In his autobiography The Last Sigh, Luis Buñuel suggests that “The Milky Way, The Discreet Charm of the Bourgeoisie, and The Phantom of Liberty form a kind of trilogy, or rather a triptych. All three have the same themes, the same grammar; and all evoke the search for truth, as well as the necessity of abandoning it as soon as you’ve found it. All show the implacable nature of social rituals; and all argue for the importance of coincidence, of a personal morality, and of the essential mystery in all things, which must be maintained and respected.” Buñuel and his frequent collaborator Jean-Claude Carrière wrote the first draft of the film in 1967 at the Parador Cazorla in the Andalusian mountains; a year and countless discourses later on “the Holy Trinity, the dual nature of Christ, and the mysteries of the Virgin Mary,” the script was completed. Though highly regarded in some circles, The Milky Way may be Buñuel’s worst film; at the very least, it may be his most jaded. It starts promisingly enough with Buñuel and Carrière likening points on a map to stars in the sky—a conflation of cultural tradition and transcendental ambition. Two French beggars are making their way to the holy city of Santiago de Compostela in Spain, and via a series of endless diversions, Buñuel takes repetitive jabs at dogma and heresy. Suggesting a heresy itself, Milky Way is disconcerting in its randomness and monotonous in its arguments. It is funny in parts (the filmmakers brilliantly demystify Jesus’s beard during a goofy flashback, and when a beggar fantasizes about the Pope’s death, the man sitting next to him swears he hears the execution from inside the man’s head), and it’s easy to see why it’s considered a precursor of sorts to Monty Python’s Life of Brian and The Meaning of Life, but unlike The Discreet Charm of the Bourgeoisie and The Phantom of Liberty, it’s unusually heavy on its feet for something so picaresque. (Doug Cummings of filmjourney.org mentions that in a 1972 article for Sight and Sound, Jonathan Rosenbaum described The Milky Way as coming “dangerously close to being all notations and no text.”) Buñuel was frustrated by the critical indifference with which Milky Way was greeted, which may explain why he says in The Last Sigh that the film is “neither for nor against anything at all,” and though he evocatively reads the story as a “journey through fanaticism,” I can’t think of more damning evidence against its quality than the director’s own ambivalence. Milky Way is intelligent but pretentious, sardonic but callous, and unlike, say, Simon of the Desert, its single-minded intentions lack for resonance.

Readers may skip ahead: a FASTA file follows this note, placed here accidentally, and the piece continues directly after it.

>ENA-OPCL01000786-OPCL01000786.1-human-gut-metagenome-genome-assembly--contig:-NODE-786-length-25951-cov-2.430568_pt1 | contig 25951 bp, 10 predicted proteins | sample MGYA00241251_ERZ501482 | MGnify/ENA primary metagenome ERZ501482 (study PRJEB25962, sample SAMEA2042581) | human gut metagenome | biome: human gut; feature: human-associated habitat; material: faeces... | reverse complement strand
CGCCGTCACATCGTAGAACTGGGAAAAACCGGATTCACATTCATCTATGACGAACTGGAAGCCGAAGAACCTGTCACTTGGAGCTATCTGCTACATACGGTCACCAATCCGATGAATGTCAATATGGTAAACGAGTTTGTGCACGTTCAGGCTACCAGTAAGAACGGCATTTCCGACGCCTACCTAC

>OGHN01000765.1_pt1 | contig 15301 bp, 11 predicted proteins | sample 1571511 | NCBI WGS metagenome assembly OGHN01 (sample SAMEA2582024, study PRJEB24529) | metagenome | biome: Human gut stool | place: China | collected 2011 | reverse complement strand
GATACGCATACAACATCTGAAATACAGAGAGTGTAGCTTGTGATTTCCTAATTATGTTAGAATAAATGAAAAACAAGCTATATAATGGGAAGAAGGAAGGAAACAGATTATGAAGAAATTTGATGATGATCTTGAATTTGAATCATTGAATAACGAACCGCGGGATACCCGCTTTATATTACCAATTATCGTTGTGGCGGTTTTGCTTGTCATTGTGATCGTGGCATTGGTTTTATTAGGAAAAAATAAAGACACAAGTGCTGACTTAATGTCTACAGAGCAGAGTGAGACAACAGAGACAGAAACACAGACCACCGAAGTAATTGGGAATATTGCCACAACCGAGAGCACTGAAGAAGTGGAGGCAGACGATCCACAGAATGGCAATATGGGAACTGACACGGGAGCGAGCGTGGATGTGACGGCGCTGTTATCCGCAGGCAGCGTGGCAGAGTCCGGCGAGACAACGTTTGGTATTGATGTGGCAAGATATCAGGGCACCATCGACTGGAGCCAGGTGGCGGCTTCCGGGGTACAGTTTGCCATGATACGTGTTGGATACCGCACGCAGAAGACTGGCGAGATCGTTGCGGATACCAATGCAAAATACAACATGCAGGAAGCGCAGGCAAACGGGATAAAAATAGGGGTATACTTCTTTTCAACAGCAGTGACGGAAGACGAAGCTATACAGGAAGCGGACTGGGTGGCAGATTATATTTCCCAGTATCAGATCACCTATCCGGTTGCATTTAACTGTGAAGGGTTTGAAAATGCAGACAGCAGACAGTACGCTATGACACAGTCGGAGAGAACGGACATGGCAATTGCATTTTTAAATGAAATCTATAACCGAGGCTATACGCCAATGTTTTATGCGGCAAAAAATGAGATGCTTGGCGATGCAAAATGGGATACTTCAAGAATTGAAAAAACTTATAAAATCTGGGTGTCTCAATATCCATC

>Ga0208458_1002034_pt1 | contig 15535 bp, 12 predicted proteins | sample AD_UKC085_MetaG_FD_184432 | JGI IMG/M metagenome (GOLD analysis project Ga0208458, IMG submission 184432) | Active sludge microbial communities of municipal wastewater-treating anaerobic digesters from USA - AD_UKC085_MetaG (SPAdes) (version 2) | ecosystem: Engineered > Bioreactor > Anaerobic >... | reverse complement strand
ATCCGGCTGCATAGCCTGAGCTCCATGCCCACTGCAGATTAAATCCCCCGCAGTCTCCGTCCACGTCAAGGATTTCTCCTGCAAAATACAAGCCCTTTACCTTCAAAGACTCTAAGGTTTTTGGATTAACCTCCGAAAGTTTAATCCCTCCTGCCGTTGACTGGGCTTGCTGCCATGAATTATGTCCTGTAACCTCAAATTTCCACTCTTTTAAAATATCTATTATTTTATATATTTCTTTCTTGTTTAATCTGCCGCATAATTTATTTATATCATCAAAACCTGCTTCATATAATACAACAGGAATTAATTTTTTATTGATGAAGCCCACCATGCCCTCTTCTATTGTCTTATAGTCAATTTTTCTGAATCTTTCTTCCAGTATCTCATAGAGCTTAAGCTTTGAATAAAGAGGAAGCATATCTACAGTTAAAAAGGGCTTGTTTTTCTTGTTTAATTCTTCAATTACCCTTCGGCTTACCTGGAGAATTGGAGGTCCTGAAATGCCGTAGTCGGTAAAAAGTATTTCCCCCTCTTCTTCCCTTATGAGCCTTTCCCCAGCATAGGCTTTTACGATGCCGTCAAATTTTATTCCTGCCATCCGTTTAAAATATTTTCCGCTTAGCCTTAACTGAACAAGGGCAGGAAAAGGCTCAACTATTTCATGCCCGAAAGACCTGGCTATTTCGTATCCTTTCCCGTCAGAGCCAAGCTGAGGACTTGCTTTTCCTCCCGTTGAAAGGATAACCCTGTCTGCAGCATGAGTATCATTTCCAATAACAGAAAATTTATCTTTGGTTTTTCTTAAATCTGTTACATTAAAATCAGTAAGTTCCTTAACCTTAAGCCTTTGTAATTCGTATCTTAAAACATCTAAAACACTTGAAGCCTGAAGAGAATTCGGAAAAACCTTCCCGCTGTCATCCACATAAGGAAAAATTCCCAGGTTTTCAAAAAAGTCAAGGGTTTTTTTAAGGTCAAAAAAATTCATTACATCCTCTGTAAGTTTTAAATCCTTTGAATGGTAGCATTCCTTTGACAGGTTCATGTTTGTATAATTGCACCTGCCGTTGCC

- UMC Pictures
- 101 min
- Luis Buñuel
- Luis Buñuel, Jean-Claude Carrière
- Paul Frankeur, Laurent Terzieff, Alain Cuny, Édith Scob, Bernard Verley, François Maistre, Claude Cerval, Muni, Julien Bertheau, Ellen Bahl, Michel Piccoli, Agnès Capri, Michel Etcheverry, Pierre Clémenti, Georges Marchal, Jean Piat
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